Endoscopic or surgical intervention for painful obstructive chronic pancreatitis

Department of Surgery, University Medical Center Utrecht, Utrecht, Netherlands.
Cochrane database of systematic reviews (Online) (Impact Factor: 5.94). 01/2012; 1(1):CD007884. DOI: 10.1002/14651858.CD007884.pub2
Source: PubMed

ABSTRACT Endoscopy and surgery are the treatment modalities of choice in patients with obstructive chronic pancreatitis. Physicians face the decision between endoscopy and surgery for this group of patients, without clear consensus.
To assess and compare the effectiveness and complications of surgical and endoscopic interventions in the management of pain for obstructive chronic pancreatitis.
We searched The Cochrane Library, MEDLINE, EMBASE and the Conference Proceedings Citation Index; and performed a cross-reference search. Two review authors performed the selection of trials independently.
All randomised controlled trials (RCTs) investigating endoscopic or surgical interventions for obstructive chronic pancreatitis. All trials were included irrespective of blinding, number of patients randomised and language of the article.
Two authors independently extracted data from the articles. The methodological quality of included trials was evaluated. Authors were requested additional information in the case of missing data.
We screened 2082 publications and identified three eligible trials. Two trials compared endoscopic intervention to surgical intervention. These included a total of 111 patients, 55 in the endoscopic group and 56 in the surgical group. A higher proportion of patients with pain relief was found in the surgical group compared to the endoscopic group (partial or complete pain relief: RR 1.62, 95% confidence interval (CI) 1.11 to 2.37; complete pain relief: RR 2.45, 95% CI 1.18 to 5.09). Surgical intervention resulted in improved quality of life and improved preservation of exocrine pancreatic function in one trial. The number of patients did not allow for a reliable evaluation of morbidity and mortality between the two treatment modalities. One trial compared surgical intervention to conservative treatment. It included 32 patients: 17 in the surgical group and 15 in the conservative group. The trial showed that surgical intervention resulted in a higher percentage of patients with pain relief and better preservation of pancreatic function. The trial had methodological limitations and the number of patients was relatively small.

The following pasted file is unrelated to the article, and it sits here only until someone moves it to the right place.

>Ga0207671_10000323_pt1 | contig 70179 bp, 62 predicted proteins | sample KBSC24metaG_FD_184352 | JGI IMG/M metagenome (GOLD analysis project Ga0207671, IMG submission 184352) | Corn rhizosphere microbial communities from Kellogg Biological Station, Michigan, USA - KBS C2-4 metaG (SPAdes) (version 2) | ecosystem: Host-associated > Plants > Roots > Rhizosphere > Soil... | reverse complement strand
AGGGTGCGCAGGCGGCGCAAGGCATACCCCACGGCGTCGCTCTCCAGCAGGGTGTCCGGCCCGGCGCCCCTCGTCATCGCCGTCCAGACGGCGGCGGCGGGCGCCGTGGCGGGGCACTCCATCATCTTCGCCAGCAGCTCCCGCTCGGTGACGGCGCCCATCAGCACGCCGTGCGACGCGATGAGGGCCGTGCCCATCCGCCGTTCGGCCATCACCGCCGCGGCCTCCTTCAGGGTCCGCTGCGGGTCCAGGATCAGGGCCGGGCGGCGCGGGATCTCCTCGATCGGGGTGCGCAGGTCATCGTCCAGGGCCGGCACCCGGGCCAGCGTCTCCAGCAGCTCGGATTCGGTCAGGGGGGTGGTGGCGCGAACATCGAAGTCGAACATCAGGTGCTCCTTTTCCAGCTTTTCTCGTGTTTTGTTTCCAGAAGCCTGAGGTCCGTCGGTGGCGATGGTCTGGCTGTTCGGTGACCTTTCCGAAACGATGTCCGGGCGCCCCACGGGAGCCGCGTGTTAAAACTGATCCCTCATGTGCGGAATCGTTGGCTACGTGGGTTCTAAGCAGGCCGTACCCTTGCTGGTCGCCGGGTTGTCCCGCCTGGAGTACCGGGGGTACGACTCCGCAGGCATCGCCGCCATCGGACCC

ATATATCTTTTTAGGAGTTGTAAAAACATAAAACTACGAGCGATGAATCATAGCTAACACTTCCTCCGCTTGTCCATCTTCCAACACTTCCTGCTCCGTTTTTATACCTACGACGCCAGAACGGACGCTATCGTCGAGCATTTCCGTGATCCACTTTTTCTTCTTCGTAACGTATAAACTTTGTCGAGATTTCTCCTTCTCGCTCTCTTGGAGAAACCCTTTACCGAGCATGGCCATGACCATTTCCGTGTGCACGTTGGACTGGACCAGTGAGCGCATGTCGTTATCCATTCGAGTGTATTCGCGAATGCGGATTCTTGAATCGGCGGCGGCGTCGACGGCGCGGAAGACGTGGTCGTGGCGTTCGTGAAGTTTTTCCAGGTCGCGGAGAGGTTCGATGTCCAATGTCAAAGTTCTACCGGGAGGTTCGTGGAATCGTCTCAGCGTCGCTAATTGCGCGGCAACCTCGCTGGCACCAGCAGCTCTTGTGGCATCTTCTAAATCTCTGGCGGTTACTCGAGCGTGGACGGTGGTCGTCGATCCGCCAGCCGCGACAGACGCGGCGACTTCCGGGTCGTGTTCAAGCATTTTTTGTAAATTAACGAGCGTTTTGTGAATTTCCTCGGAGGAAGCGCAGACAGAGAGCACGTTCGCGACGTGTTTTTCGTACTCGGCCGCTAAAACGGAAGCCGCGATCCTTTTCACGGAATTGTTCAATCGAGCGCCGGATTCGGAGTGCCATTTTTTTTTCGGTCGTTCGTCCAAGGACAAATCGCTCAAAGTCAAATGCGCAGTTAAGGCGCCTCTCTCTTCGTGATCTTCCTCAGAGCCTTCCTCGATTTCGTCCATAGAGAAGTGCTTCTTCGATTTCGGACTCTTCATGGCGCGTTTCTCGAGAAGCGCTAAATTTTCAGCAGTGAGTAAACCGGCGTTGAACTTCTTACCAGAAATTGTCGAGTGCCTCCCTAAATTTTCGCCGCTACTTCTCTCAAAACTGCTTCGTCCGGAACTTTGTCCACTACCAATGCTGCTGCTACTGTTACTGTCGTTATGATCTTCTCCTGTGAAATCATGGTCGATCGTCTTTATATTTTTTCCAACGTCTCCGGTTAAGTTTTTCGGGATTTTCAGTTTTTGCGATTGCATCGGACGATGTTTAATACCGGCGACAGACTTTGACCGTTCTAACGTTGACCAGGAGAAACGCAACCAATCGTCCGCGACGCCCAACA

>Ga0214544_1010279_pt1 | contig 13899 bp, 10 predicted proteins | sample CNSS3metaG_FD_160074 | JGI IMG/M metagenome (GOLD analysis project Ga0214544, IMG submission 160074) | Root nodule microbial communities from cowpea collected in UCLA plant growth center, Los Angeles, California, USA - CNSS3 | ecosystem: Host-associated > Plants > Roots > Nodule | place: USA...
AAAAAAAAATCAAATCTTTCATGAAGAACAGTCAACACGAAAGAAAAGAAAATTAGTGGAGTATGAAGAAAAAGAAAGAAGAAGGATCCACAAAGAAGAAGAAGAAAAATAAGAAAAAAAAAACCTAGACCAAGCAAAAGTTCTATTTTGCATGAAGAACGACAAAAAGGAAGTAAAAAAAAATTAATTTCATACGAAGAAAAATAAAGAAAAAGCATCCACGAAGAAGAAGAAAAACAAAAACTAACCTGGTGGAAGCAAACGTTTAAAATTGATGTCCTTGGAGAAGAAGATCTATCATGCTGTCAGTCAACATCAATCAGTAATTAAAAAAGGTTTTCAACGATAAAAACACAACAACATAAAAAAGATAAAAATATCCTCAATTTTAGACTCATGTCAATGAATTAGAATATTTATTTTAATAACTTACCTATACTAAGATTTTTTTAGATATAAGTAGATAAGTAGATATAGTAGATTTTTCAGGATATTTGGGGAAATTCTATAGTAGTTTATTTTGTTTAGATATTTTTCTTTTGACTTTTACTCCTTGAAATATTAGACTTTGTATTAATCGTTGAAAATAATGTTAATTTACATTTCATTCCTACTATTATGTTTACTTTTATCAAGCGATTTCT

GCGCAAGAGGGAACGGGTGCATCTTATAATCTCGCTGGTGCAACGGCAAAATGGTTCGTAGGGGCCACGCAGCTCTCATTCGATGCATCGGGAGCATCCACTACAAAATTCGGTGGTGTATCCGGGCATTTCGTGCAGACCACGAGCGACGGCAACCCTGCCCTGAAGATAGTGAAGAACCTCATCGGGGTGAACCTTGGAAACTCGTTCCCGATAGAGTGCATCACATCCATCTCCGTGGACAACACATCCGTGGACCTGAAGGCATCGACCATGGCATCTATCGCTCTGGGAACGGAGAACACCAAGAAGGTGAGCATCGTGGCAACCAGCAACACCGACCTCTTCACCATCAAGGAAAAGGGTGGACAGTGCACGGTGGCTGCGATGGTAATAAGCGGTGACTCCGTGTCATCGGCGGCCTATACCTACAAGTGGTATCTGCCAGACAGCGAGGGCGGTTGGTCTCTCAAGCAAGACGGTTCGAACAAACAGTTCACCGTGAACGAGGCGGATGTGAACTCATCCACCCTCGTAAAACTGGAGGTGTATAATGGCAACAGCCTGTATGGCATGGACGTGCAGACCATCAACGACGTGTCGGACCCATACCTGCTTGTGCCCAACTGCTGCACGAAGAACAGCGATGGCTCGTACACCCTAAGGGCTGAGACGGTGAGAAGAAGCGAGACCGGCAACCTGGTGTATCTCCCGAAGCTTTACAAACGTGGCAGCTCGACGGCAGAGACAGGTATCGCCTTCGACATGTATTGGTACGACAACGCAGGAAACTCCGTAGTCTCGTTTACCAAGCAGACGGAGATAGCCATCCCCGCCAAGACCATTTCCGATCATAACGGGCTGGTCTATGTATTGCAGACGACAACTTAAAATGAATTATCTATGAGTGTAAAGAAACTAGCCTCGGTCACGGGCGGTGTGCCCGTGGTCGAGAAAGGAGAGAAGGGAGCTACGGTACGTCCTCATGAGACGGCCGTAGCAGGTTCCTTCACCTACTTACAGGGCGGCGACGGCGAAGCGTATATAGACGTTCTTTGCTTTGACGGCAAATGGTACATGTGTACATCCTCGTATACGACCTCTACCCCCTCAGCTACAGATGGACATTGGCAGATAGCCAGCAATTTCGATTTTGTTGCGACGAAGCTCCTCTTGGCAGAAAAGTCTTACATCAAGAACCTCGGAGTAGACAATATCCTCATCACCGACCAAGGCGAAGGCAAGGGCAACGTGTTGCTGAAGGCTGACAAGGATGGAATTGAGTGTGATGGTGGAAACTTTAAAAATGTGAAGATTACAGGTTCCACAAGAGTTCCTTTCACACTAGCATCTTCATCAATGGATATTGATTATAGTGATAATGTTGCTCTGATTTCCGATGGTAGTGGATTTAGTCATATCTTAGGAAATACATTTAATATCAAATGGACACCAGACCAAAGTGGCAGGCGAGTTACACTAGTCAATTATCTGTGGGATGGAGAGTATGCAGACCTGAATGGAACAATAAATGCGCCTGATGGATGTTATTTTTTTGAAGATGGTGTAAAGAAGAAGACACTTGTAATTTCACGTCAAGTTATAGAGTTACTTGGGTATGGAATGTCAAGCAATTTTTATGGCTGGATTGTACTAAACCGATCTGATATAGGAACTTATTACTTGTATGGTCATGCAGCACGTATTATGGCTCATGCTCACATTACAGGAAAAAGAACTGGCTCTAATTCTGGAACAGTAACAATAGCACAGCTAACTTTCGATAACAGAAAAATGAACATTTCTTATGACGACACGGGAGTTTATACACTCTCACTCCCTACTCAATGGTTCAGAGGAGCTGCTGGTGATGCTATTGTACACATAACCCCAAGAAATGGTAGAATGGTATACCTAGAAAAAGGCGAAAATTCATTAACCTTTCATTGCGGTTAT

For patients with obstructive chronic pancreatitis and dilated pancreatic duct, this review showed that surgery is superior to endoscopy in terms of pain control. Morbidity and mortality seemed not to differ between the two intervention modalities, but the small trials identified do not provide sufficient power to detect the small differences expected in this outcome.Regarding the comparison of surgical intervention versus conservative treatment, this review has shown that surgical intervention in an early stage of chronic pancreatitis seems to be a promising approach in terms of pain control and pancreatic function. Confirmation of these results is needed in other trials due to the methodological limitations and limited number of patients of the present evidence.

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